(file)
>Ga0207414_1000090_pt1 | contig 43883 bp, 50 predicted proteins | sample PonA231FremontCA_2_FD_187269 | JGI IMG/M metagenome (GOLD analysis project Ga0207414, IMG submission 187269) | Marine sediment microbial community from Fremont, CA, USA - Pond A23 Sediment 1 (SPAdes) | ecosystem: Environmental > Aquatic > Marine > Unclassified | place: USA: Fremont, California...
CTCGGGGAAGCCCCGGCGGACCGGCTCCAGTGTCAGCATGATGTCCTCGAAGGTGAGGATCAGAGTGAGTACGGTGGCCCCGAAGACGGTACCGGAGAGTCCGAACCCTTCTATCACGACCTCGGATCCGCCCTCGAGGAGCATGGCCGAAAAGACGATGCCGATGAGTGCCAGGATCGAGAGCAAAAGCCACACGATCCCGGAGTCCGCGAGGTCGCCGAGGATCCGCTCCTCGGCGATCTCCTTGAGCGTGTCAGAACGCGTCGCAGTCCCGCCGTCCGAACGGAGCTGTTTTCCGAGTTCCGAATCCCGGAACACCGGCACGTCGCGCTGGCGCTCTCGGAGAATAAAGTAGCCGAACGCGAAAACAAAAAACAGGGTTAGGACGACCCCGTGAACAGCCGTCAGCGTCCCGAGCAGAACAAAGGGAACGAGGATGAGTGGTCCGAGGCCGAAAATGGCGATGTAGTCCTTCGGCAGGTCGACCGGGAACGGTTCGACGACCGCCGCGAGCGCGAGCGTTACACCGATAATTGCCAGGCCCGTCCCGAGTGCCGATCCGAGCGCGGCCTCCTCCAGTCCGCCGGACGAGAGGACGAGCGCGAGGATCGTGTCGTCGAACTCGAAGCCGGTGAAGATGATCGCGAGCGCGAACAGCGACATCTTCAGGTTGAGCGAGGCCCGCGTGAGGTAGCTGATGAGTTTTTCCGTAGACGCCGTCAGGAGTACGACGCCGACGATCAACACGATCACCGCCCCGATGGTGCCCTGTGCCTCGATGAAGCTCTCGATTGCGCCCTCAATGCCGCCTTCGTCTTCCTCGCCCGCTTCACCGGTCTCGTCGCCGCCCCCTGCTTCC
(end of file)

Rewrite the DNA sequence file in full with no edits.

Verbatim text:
>Ga0207414_1000090_pt1 | contig 43883 bp, 50 predicted proteins | sample PonA231FremontCA_2_FD_187269 | JGI IMG/M metagenome (GOLD analysis project Ga0207414, IMG submission 187269) | Marine sediment microbial community from Fremont, CA, USA - Pond A23 Sediment 1 (SPAdes) | ecosystem: Environmental > Aquatic > Marine > Unclassified | place: USA: Fremont, California...
CTCGGGGAAGCCCCGGCGGACCGGCTCCAGTGTCAGCATGATGTCCTCGAAGGTGAGGATCAGAGTGAGTACGGTGGCCCCGAAGACGGTACCGGAGAGTCCGAACCCTTCTATCACGACCTCGGATCCGCCCTCGAGGAGCATGGCCGAAAAGACGATGCCGATGAGTGCCAGGATCGAGAGCAAAAGCCACACGATCCCGGAGTCCGCGAGGTCGCCGAGGATCCGCTCCTCGGCGATCTCCTTGAGCGTGTCAGAACGCGTCGCAGTCCCGCCGTCCGAACGGAGCTGTTTTCCGAGTTCCGAATCCCGGAACACCGGCACGTCGCGCTGGCGCTCTCGGAGAATAAAGTAGCCGAACGCGAAAACAAAAAACAGGGTTAGGACGACCCCGTGAACAGCCGTCAGCGTCCCGAGCAGAACAAAGGGAACGAGGATGAGTGGTCCGAGGCCGAAAATGGCGATGTAGTCCTTCGGCAGGTCGACCGGGAACGGTTCGACGACCGCCGCGAGCGCGAGCGTTACACCGATAATTGCCAGGCCCGTCCCGAGTGCCGATCCGAGCGCGGCCTCCTCCAGTCCGCCGGACGAGAGGACGAGCGCGAGGATCGTGTCGTCGAACTCGAAGCCGGTGAAGATGATCGCGAGCGCGAACAGCGACATCTTCAGGTTGAGCGAGGCCCGCGTGAGGTAGCTGATGAGTTTTTCCGTAGACGCCGTCAGGAGTACGACGCCGACGATCAACACGATCACCGCCCCGATGGTGCCCTGTGCCTCGATGAAGCTCTCGATTGCGCCCTCAATGCCGCCTTCGTCTTCCTCGCCCGCTTCACCGGTCTCGTCGCCGCCCCCTGCTTCC